High-throughput phenotyping offers a plethora of advantages over a manual approach when it comes to seed production techniques. And, when it comes to accuracy and efficiency at scale, using the right precision agriculture tools makes all the difference.
Here are a few of the ways that incorporating the right technology, such as software that allows you precisely track and analyze performance, into your seed breeding can elevate your plant breeding program.
Relying on technology solutions to support high-throughput phenotyping uses advanced machine learning and automated analyses to remove the limitations you’d face when breeding for more traits if you relied solely on manual methods to collect and analyze seed breeding data.
From tracing spatial uniformity statistics for existing traits, like stand count, to enabling new traits, such as multispectral crop health, the agriscience technology available today makes it possible to track it all, keep tabs on performance at every stage of the growth cycle, and, ultimately, determine whether you’ll be successful in expressing the traits you’re expecting.
Your team’s time is highly valuable, and there’s no sense having them spend hours manually collecting data that could be done more quickly – and with greater accuracy. By relying on sensors and data processing software designed for seed breeding, you can easily take measurements as frequently as you’d like, which can provide you with greater insight into performance at each stage.
Faster Time to Analysis
You can forget about spending hours recording, entering, and analyzing your data. With tech like aerial imagery, image-based workflows can be processed in near real-time – and that means that you can begin analyzing performance right away.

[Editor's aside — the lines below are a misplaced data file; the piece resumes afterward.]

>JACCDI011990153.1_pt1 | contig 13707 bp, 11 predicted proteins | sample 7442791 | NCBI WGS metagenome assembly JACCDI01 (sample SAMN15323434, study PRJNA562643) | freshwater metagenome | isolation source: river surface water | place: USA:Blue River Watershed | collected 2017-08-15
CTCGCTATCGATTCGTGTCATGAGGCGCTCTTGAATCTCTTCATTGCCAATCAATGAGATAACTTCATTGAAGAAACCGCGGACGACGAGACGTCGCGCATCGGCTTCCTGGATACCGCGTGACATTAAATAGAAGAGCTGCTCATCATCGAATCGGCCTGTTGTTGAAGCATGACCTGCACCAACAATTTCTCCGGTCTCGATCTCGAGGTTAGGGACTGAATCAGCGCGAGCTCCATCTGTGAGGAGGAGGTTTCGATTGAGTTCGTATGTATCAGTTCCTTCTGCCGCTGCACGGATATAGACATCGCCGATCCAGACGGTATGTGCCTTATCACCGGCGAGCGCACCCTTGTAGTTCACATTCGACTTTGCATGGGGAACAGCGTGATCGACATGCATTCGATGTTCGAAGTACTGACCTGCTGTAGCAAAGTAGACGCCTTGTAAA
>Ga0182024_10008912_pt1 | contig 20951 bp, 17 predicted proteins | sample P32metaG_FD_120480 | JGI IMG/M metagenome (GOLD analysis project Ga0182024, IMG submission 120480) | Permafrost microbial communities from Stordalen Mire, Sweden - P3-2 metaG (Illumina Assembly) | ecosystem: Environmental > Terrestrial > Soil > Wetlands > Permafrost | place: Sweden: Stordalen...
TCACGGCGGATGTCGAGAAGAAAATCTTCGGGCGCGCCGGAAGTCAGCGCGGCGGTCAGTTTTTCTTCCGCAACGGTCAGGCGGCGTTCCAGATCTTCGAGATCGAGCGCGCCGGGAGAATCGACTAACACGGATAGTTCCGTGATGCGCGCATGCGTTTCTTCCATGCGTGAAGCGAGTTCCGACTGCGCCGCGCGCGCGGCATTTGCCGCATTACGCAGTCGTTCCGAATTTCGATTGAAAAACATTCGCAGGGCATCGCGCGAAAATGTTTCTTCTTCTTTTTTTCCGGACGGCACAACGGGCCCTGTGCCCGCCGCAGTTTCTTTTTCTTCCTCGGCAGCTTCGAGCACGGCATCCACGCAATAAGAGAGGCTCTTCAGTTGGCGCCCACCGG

Every moment matters, after all, so there’s no need to spend time in the field (or the lab) gathering and evaluating data when it can be done with such speed and accuracy using drones, satellites, and data processing software.
Now, when it comes to data and technology in general, it’s important to keep in mind that more is not necessarily better, and we know there’s all kinds of software out there that can be used for various types of information and reporting.
That’s why we believe it’s important to have scalable tools that reproduce pipelines that can scale readily across trial locations – or with an increasing number of plots. As you know, it’s not just straight up performance you’re looking at, here. You’re using that data to look for trends and variability. You need to know how your seed is performing in various weather conditions – and, if it improved, you need to know by how much.
With manual methods, there’s plenty of information you can gather – but there’s also plenty you might miss. With the proper technology, you can track not just whether it improved slightly, but whether performance was affected by the weather by, say, .01 percent, and whether that was the case in every instance or if that varied by location in the field, spacial uniformity (or lack of it), or other factors.
Now, we’re a little biased, but with Sentera, it’s easy to collect all the data you want using our drones, sensors, and FieldCapture, as often as you want – then use whatever software you prefer to analyze it.
Of course, we tend to think that transforming that data into analytics with FieldInsights, then using the FieldAgent platform to generate reports is the most effective way to get all the information you want in exactly the way you want it, but we realize everyone has different needs and preferences, so if you simply want a spreadsheet you can sort, that’s no problem.
But, regardless of what specific technology you opt to use for your high-throughput phenotyping, it’s vital that you make sure it can accurately sense exactly what you need and pair with your preferred software for data analysis to ensure that you make the most of those seed breeding measurements.
Download our free eBook to see how our full suite of FieldInsights data supports high-throughput phenotyping and characterization for seed breeding.